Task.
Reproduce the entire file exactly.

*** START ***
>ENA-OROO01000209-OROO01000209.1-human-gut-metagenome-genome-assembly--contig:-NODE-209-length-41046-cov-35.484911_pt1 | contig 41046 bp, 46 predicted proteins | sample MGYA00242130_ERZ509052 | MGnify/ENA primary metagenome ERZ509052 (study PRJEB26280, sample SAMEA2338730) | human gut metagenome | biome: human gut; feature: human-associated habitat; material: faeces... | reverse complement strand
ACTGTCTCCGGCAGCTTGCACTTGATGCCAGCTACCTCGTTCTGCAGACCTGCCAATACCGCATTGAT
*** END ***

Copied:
>ENA-OROO01000209-OROO01000209.1-human-gut-metagenome-genome-assembly--contig:-NODE-209-length-41046-cov-35.484911_pt1 | contig 41046 bp, 46 predicted proteins | sample MGYA00242130_ERZ509052 | MGnify/ENA primary metagenome ERZ509052 (study PRJEB26280, sample SAMEA2338730) | human gut metagenome | biome: human gut; feature: human-associated habitat; material: faeces... | reverse complement strand
ACTGTCTCCGGCAGCTTGCACTTGATGCCAGCTACCTCGTTCTGCAGACCTGCCAATACCGCATTGAT